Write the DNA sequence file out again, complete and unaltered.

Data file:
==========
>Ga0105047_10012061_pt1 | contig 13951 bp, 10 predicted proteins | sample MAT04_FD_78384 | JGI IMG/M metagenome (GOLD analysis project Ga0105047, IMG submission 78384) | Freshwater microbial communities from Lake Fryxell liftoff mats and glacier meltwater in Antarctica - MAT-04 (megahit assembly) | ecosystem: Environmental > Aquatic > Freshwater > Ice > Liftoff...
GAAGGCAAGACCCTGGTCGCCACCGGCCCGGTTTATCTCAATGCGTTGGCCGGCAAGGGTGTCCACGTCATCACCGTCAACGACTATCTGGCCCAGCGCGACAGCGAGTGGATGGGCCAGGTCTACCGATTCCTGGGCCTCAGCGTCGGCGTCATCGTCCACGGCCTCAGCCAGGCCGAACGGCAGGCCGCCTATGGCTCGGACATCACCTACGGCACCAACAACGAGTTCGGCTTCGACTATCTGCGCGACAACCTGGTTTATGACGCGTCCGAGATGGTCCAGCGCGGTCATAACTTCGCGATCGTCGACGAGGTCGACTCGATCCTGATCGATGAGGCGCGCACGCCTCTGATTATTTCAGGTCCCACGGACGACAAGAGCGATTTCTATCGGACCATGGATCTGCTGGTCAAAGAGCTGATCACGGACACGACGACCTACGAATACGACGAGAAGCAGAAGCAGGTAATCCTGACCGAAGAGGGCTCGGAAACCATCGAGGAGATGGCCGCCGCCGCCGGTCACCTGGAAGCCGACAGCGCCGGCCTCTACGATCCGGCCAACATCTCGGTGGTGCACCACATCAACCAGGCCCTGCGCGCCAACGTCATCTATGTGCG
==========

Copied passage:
>Ga0105047_10012061_pt1 | contig 13951 bp, 10 predicted proteins | sample MAT04_FD_78384 | JGI IMG/M metagenome (GOLD analysis project Ga0105047, IMG submission 78384) | Freshwater microbial communities from Lake Fryxell liftoff mats and glacier meltwater in Antarctica - MAT-04 (megahit assembly) | ecosystem: Environmental > Aquatic > Freshwater > Ice > Liftoff...
GAAGGCAAGACCCTGGTCGCCACCGGCCCGGTTTATCTCAATGCGTTGGCCGGCAAGGGTGTCCACGTCATCACCGTCAACGACTATCTGGCCCAGCGCGACAGCGAGTGGATGGGCCAGGTCTACCGATTCCTGGGCCTCAGCGTCGGCGTCATCGTCCACGGCCTCAGCCAGGCCGAACGGCAGGCCGCCTATGGCTCGGACATCACCTACGGCACCAACAACGAGTTCGGCTTCGACTATCTGCGCGACAACCTGGTTTATGACGCGTCCGAGATGGTCCAGCGCGGTCATAACTTCGCGATCGTCGACGAGGTCGACTCGATCCTGATCGATGAGGCGCGCACGCCTCTGATTATTTCAGGTCCCACGGACGACAAGAGCGATTTCTATCGGACCATGGATCTGCTGGTCAAAGAGCTGATCACGGACACGACGACCTACGAATACGACGAGAAGCAGAAGCAGGTAATCCTGACCGAAGAGGGCTCGGAAACCATCGAGGAGATGGCCGCCGCCGCCGGTCACCTGGAAGCCGACAGCGCCGGCCTCTACGATCCGGCCAACATCTCGGTGGTGCACCACATCAACCAGGCCCTGCGCGCCAACGTCATCTATGTGCG